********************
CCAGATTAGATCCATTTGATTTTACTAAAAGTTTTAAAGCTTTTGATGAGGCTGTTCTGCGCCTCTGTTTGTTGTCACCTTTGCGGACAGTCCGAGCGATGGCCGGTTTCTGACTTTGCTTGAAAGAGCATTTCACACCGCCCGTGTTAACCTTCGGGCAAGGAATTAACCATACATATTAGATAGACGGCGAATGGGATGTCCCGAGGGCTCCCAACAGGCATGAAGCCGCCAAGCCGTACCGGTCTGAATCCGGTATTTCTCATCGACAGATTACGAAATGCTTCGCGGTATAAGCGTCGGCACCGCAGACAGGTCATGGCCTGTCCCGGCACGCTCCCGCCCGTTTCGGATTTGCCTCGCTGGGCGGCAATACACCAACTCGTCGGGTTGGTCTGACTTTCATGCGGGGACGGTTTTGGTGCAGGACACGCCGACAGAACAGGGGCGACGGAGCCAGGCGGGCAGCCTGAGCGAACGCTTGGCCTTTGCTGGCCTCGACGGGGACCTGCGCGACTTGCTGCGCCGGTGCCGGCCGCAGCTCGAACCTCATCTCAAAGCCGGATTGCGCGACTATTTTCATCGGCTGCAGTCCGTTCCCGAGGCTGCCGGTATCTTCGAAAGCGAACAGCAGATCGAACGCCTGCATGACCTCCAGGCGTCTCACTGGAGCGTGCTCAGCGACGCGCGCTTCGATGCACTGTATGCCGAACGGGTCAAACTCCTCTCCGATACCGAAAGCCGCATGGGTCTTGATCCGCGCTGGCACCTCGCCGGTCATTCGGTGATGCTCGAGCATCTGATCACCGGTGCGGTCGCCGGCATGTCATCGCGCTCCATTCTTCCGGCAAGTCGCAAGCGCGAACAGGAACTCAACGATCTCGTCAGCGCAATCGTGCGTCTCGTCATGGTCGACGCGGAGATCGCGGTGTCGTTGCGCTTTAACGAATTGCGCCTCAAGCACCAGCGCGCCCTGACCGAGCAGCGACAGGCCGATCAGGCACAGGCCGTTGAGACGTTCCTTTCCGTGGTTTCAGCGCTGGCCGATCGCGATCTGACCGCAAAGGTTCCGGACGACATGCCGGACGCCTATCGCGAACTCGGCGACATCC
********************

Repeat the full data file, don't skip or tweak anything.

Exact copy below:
CCAGATTAGATCCATTTGATTTTACTAAAAGTTTTAAAGCTTTTGATGAGGCTGTTCTGCGCCTCTGTTTGTTGTCACCTTTGCGGACAGTCCGAGCGATGGCCGGTTTCTGACTTTGCTTGAAAGAGCATTTCACACCGCCCGTGTTAACCTTCGGGCAAGGAATTAACCATACATATTAGATAGACGGCGAATGGGATGTCCCGAGGGCTCCCAACAGGCATGAAGCCGCCAAGCCGTACCGGTCTGAATCCGGTATTTCTCATCGACAGATTACGAAATGCTTCGCGGTATAAGCGTCGGCACCGCAGACAGGTCATGGCCTGTCCCGGCACGCTCCCGCCCGTTTCGGATTTGCCTCGCTGGGCGGCAATACACCAACTCGTCGGGTTGGTCTGACTTTCATGCGGGGACGGTTTTGGTGCAGGACACGCCGACAGAACAGGGGCGACGGAGCCAGGCGGGCAGCCTGAGCGAACGCTTGGCCTTTGCTGGCCTCGACGGGGACCTGCGCGACTTGCTGCGCCGGTGCCGGCCGCAGCTCGAACCTCATCTCAAAGCCGGATTGCGCGACTATTTTCATCGGCTGCAGTCCGTTCCCGAGGCTGCCGGTATCTTCGAAAGCGAACAGCAGATCGAACGCCTGCATGACCTCCAGGCGTCTCACTGGAGCGTGCTCAGCGACGCGCGCTTCGATGCACTGTATGCCGAACGGGTCAAACTCCTCTCCGATACCGAAAGCCGCATGGGTCTTGATCCGCGCTGGCACCTCGCCGGTCATTCGGTGATGCTCGAGCATCTGATCACCGGTGCGGTCGCCGGCATGTCATCGCGCTCCATTCTTCCGGCAAGTCGCAAGCGCGAACAGGAACTCAACGATCTCGTCAGCGCAATCGTGCGTCTCGTCATGGTCGACGCGGAGATCGCGGTGTCGTTGCGCTTTAACGAATTGCGCCTCAAGCACCAGCGCGCCCTGACCGAGCAGCGACAGGCCGATCAGGCACAGGCCGTTGAGACGTTCCTTTCCGTGGTTTCAGCGCTGGCCGATCGCGATCTGACCGCAAAGGTTCCGGACGACATGCCGGACGCCTATCGCGAACTCGGCGACATCC